Afghanistan/Pakistan: Earthquake - Oct 2015
Around 13:40 local time (UTC +4:30) on 26 October 2015, a magnitude 7.5 earthquake struck Badakhshan Province in the north-east region of Afghanistan. According to the US Geological Survey (USGS), the quake’s epicentre was 82 km southeast of Feyzabad in the Hindu Kush mountain range and 213 km in depth. The quakes impact was felt beyond Afghanistan as damages and casualties have been reported in the western part of Pakistan while minor damage occurred in India. (IFRC, 2 Nov 2015)
Preliminary reports from the Pakistan National Disaster Management Authority (NDMA) indicate 272 deaths, 2,152 people injured and 25,367 houses damaged across the country.(IFRC, 3 Nov 2015)
In Afghanistan, Assessment reports indicate 117 deaths, 544 people injured, 12,794 homes damaged and 7,384 houses destroyed. Furthermore, 136,967 people are still in need of humanitarian assistance, of which 131,345 people have received some form of assistance so far date. More than 51,000 people were affected in Badakhshan alone, where property damage was most extensive. The earthquake claimed the most lives and caused the most casualties in Kunar and Nangarhar provinces. Access remains the most significant challenge in providing assistance to people in need and is an issue reaching at least 194 villages affected by the earthquake. (IFRC, 15 Dec 2015)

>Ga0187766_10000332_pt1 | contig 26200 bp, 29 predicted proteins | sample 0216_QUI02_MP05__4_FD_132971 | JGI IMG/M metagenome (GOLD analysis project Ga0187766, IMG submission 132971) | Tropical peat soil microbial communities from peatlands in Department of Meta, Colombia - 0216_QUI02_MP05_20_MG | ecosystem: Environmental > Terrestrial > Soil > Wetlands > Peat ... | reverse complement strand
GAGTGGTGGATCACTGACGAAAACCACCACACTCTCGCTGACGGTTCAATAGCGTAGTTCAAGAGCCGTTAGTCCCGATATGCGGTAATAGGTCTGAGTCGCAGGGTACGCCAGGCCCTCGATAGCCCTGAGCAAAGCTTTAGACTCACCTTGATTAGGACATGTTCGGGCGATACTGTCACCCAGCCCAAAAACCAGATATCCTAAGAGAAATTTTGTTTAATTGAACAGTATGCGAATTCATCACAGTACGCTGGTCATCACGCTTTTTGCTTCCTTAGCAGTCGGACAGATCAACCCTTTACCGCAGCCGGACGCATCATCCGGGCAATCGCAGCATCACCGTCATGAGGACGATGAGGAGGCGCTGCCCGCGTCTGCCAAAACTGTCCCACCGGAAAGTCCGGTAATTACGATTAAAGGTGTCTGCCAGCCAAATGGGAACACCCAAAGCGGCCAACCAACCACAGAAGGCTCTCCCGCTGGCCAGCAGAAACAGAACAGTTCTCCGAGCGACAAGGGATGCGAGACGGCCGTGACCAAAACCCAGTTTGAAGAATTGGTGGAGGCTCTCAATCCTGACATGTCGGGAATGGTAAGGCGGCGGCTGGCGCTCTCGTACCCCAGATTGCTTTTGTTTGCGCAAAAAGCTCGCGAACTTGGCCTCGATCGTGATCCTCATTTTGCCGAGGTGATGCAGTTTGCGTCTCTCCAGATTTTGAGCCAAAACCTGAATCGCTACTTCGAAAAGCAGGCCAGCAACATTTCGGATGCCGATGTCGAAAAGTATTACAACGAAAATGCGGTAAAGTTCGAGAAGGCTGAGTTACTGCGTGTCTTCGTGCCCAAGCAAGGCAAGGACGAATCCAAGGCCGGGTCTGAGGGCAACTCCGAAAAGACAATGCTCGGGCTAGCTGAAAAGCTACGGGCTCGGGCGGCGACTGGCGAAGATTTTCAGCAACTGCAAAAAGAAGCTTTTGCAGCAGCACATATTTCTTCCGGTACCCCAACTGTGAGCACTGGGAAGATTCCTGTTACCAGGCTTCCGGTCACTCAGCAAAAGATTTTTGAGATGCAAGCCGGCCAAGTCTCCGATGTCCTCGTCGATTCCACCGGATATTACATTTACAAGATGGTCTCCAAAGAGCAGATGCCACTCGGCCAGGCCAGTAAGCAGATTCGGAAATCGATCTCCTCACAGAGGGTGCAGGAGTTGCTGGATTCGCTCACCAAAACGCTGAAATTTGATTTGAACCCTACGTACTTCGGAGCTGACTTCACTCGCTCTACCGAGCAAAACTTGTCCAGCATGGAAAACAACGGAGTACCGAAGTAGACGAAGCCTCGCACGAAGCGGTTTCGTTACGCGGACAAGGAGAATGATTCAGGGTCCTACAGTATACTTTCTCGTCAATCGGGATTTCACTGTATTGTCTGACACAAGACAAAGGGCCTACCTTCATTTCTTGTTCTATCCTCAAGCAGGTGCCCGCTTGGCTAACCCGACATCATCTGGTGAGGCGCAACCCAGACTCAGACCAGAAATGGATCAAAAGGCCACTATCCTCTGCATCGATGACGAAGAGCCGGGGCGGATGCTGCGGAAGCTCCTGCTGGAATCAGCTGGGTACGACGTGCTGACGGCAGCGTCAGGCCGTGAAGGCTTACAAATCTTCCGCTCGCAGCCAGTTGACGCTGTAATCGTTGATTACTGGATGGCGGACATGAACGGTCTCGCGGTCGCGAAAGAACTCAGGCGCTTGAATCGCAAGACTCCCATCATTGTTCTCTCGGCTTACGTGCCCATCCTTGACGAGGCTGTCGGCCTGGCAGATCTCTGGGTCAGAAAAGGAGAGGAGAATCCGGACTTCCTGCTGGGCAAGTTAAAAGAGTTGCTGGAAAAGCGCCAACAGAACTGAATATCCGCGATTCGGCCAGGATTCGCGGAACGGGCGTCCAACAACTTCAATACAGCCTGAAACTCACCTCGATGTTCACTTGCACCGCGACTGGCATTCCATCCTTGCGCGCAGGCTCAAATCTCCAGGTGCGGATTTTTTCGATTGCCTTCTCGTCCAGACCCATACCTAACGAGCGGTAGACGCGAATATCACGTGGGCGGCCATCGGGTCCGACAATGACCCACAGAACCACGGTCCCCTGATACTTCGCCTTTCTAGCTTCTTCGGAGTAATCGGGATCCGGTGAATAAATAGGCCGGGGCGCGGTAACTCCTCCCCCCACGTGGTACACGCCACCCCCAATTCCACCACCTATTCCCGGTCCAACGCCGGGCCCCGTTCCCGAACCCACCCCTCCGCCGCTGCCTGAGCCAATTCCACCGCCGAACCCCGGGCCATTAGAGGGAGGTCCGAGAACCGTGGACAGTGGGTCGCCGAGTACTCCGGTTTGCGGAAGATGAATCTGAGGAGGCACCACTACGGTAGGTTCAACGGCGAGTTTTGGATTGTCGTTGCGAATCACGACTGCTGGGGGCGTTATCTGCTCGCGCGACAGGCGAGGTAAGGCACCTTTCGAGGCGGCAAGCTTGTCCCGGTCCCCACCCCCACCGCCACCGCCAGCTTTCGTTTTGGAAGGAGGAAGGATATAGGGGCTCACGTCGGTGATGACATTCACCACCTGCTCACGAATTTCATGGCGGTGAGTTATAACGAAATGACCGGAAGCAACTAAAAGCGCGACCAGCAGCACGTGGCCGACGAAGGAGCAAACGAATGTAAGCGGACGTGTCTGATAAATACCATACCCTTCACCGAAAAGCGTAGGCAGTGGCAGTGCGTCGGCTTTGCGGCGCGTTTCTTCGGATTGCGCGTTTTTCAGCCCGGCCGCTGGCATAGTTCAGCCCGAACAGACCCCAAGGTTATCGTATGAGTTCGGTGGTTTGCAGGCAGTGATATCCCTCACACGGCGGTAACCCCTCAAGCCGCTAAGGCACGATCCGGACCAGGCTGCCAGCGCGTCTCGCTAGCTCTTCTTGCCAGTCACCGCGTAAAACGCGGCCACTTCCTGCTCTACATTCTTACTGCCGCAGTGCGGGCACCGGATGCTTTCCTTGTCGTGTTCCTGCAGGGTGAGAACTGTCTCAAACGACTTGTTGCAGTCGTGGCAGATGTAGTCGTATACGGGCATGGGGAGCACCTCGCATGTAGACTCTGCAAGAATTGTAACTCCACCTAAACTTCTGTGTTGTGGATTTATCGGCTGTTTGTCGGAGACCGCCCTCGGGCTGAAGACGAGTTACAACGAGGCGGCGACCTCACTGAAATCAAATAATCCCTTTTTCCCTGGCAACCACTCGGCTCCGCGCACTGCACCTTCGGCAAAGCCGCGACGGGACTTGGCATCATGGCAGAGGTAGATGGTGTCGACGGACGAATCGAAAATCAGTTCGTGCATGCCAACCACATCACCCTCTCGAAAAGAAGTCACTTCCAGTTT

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PESHAWAR: The Chitral Scouts stopped members of the Dawn Relief Earthquake Welfare Organisation, also known simply as Dawn Relief, from entering the calamity-hit area of Churan Oveer over the latter’s failure to produce a no-objection certificate (NOC), said a press release on Thursday.
Some personnel of the Chitral Scouts stopped a team from Dawn Relief — which was established by the Dawn Media Group in late 2005 — at the Koragh check post near Churan Oveer on Aug 24 and asked its chief to show them an NOC issued by the authorities concerned.
On 26 October 2015, a powerful 7.5 magnitude earthquake struck Jurm district in Afghanistan’s Badakhshan province. 1 By 3 November 2015, at least 15 of Afghanistan’s 34 provinces had verified damage reports with the north-eastern region being the most severely impacted. 2 Badakhshan and Baghlan provinces suffered the most serious damage; however, there were reports of severely damaged and destroyed homes as far south as Kabul, and even Khost, provinces.